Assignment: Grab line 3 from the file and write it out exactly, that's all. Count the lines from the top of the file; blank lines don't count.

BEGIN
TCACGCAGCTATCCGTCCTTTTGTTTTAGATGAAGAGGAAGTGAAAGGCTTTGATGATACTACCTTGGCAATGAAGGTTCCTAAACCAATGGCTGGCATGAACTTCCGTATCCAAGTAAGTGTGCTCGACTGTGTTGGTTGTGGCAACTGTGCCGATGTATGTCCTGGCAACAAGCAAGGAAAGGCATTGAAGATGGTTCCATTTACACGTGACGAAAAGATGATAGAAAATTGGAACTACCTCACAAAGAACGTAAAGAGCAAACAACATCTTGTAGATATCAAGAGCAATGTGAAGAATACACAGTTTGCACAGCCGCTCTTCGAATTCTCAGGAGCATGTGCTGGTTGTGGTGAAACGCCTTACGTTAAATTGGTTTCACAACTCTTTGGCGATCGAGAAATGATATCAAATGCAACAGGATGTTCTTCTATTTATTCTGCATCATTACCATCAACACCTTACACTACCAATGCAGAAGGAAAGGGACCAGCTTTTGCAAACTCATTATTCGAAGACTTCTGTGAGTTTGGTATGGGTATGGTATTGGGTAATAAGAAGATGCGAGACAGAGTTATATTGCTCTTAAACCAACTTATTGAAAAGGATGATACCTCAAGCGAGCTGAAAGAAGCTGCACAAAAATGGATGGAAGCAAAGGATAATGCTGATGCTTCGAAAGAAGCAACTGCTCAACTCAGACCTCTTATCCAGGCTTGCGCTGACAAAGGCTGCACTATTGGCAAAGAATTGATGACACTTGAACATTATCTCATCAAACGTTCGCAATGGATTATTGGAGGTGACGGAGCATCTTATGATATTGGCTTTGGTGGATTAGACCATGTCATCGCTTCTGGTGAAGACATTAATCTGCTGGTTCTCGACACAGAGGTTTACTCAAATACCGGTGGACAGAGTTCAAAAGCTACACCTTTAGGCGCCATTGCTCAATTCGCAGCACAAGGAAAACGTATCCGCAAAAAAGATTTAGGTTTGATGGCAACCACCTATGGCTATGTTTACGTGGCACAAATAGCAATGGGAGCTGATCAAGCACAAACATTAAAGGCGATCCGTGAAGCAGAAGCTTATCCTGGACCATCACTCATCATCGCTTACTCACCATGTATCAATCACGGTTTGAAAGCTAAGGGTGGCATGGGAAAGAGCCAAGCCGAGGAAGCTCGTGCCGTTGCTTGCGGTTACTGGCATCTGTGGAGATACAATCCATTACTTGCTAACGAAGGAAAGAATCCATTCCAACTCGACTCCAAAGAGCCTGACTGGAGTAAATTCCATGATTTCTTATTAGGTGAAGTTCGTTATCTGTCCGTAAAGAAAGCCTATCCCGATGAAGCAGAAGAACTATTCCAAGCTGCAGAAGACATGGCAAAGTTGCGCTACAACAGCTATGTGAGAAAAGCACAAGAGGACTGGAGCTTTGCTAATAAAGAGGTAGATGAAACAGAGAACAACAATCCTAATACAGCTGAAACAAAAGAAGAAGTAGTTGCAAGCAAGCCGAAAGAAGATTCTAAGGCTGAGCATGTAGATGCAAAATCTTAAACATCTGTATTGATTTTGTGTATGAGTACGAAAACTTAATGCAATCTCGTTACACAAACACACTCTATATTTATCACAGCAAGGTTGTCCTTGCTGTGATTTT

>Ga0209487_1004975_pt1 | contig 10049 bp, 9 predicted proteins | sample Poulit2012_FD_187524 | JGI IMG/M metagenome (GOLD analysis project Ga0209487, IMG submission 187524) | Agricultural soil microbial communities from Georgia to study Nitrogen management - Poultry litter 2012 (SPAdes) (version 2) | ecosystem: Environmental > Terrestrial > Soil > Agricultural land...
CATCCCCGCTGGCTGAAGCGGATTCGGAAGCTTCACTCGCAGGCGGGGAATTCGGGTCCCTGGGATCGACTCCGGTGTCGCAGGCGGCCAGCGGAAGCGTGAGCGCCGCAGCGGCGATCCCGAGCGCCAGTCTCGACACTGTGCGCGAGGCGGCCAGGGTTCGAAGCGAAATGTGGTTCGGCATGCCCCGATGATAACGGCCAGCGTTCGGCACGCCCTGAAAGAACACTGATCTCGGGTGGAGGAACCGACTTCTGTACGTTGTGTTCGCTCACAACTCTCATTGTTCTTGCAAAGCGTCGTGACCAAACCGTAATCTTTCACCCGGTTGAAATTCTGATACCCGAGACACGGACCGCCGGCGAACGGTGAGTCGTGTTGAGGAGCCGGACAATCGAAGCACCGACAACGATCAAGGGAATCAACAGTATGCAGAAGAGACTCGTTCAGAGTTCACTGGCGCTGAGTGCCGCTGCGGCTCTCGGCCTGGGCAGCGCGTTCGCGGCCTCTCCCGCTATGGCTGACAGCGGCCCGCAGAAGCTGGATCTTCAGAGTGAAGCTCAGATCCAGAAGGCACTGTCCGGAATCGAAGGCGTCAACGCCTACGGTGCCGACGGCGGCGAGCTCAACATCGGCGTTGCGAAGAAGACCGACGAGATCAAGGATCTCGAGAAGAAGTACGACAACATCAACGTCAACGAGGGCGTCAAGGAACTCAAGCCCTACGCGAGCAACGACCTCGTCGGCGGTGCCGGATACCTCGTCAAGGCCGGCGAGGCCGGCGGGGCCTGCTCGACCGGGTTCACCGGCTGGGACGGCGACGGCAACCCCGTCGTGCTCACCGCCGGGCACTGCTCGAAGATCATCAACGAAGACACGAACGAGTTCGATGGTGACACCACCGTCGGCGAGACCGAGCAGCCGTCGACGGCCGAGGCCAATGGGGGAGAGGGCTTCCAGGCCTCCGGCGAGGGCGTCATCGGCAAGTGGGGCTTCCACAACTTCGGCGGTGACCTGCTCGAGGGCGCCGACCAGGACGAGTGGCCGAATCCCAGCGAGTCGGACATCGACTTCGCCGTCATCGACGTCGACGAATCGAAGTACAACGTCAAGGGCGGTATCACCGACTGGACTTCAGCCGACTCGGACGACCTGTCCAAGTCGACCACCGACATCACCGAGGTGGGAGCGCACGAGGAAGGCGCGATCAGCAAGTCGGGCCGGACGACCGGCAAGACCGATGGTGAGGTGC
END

CATCCCCGCTGGCTGAAGCGGATTCGGAAGCTTCACTCGCAGGCGGGGAATTCGGGTCCCTGGGATCGACTCCGGTGTCGCAGGCGGCCAGCGGAAGCGTGAGCGCCGCAGCGGCGATCCCGAGCGCCAGTCTCGACACTGTGCGCGAGGCGGCCAGGGTTCGAAGCGAAATGTGGTTCGGCATGCCCCGATGATAACGGCCAGCGTTCGGCACGCCCTGAAAGAACACTGATCTCGGGTGGAGGAACCGACTTCTGTACGTTGTGTTCGCTCACAACTCTCATTGTTCTTGCAAAGCGTCGTGACCAAACCGTAATCTTTCACCCGGTTGAAATTCTGATACCCGAGACACGGACCGCCGGCGAACGGTGAGTCGTGTTGAGGAGCCGGACAATCGAAGCACCGACAACGATCAAGGGAATCAACAGTATGCAGAAGAGACTCGTTCAGAGTTCACTGGCGCTGAGTGCCGCTGCGGCTCTCGGCCTGGGCAGCGCGTTCGCGGCCTCTCCCGCTATGGCTGACAGCGGCCCGCAGAAGCTGGATCTTCAGAGTGAAGCTCAGATCCAGAAGGCACTGTCCGGAATCGAAGGCGTCAACGCCTACGGTGCCGACGGCGGCGAGCTCAACATCGGCGTTGCGAAGAAGACCGACGAGATCAAGGATCTCGAGAAGAAGTACGACAACATCAACGTCAACGAGGGCGTCAAGGAACTCAAGCCCTACGCGAGCAACGACCTCGTCGGCGGTGCCGGATACCTCGTCAAGGCCGGCGAGGCCGGCGGGGCCTGCTCGACCGGGTTCACCGGCTGGGACGGCGACGGCAACCCCGTCGTGCTCACCGCCGGGCACTGCTCGAAGATCATCAACGAAGACACGAACGAGTTCGATGGTGACACCACCGTCGGCGAGACCGAGCAGCCGTCGACGGCCGAGGCCAATGGGGGAGAGGGCTTCCAGGCCTCCGGCGAGGGCGTCATCGGCAAGTGGGGCTTCCACAACTTCGGCGGTGACCTGCTCGAGGGCGCCGACCAGGACGAGTGGCCGAATCCCAGCGAGTCGGACATCGACTTCGCCGTCATCGACGTCGACGAATCGAAGTACAACGTCAAGGGCGGTATCACCGACTGGACTTCAGCCGACTCGGACGACCTGTCCAAGTCGACCACCGACATCACCGAGGTGGGAGCGCACGAGGAAGGCGCGATCAGCAAGTCGGGCCGGACGACCGGCAAGACCGATGGTGAGGTGC